The death of Supreme Court Justice Ruth Bader Ginsburg this past Friday has sparked a sharp uptick in new voter registrations, according to nonprofit voter engagement groups. 

Vote.org saw over 40,000 new voter registrations this past Saturday and Sunday, a 68% jump over the weekend before. On National Voter Registration Day on Tuesday, the site took in 74,000 new registrations. 

Celebrities urged citizens to get registered on Tuesday. When We All Vote, a group founded by Michelle Obama, broadcast a virtual event on Instagram live, featuring “Hamilton” creator Lin-Manuel Miranda. Democratic nominee Joe Biden’s campaign also held a virtual rally, featuring “Full House” star Jodie Sweeten and figure skater Michelle Kwan. 

Bob Weir, a guitar player and founding member of the Grateful Dead, has been texting fans this week to sign up to vote. Weir is involved with HeadCount, a voter registration nonprofit aimed at live music fans.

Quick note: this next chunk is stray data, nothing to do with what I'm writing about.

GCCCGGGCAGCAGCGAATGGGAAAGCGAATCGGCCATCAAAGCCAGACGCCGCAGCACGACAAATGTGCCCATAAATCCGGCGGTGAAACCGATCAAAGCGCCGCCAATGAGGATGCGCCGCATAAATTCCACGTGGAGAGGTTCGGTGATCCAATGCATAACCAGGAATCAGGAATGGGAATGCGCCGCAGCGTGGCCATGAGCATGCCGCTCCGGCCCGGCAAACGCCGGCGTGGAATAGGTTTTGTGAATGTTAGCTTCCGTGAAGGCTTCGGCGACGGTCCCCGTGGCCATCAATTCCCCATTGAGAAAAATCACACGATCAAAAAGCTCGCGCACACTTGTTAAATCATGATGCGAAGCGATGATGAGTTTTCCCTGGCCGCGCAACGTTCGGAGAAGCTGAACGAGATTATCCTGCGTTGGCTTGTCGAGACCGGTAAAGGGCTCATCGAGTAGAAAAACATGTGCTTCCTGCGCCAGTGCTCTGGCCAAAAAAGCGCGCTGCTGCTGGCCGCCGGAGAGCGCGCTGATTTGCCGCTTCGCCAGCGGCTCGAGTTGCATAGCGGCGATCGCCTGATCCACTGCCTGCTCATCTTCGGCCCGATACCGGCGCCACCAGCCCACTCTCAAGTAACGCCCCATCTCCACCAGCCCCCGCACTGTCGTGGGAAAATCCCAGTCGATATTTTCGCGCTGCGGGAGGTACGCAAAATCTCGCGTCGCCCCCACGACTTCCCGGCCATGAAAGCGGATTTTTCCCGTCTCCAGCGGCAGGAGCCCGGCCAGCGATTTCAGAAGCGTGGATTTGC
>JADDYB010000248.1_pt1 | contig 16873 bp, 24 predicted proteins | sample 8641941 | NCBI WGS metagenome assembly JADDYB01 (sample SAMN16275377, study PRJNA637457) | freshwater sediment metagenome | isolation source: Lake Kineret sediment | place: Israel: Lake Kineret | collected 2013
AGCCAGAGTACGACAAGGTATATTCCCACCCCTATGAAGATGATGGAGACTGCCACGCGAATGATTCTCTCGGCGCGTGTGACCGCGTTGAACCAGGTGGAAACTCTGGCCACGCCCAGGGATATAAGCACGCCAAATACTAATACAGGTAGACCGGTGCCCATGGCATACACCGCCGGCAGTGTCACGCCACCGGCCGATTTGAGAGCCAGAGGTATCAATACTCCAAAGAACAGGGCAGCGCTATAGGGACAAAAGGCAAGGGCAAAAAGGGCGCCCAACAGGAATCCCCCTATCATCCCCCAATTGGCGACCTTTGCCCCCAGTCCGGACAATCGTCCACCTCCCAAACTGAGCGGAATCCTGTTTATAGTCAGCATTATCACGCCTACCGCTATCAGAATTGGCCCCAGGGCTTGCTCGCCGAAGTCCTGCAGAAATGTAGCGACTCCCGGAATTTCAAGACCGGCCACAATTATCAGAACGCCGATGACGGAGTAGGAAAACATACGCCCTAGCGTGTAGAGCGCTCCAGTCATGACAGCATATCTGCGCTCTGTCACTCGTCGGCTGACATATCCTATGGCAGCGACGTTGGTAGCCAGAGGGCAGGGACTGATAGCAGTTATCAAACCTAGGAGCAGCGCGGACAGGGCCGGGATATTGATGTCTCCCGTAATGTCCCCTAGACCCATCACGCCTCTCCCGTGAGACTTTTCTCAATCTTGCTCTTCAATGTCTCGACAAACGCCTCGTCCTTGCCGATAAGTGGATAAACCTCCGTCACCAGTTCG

As the November election looms, there are signs that voter registration has plummeted overall this year. 

The Brennan Center for Justice, a law and public policy institute, conducted an analysis of voter registration rates in 21 states and compared those figures to the 2016 election. The center found that voter registration has dropped in 17 states compared to 2016, most likely due to the ongoing COVID-19 pandemic. The registration growth rate in swing-state Wisconsin fell 2% from 2016, while swing-state Arizona saw a 65% drop.

The death of Ginsburg has brought an added dimension to the political landscape. With the presidential election just weeks away, President Donald Trump has sought to fill Ginsburg’s seat with a conservative justice.

Should Trump win in November, he would likely have a 6-3 conservative majority in his second term, making it easier for his agenda to get passed. If Biden wins the election, and the Democrats take the Senate, there is a possibility that the Supreme Court could be expanded in order to make the court more ideologically balanced. 

Trump’s top two picks to replace Ginsburg are believed to be Amy Coney Barrett and Barbara Lagoa. Trump is expected to announce the pick on Saturday.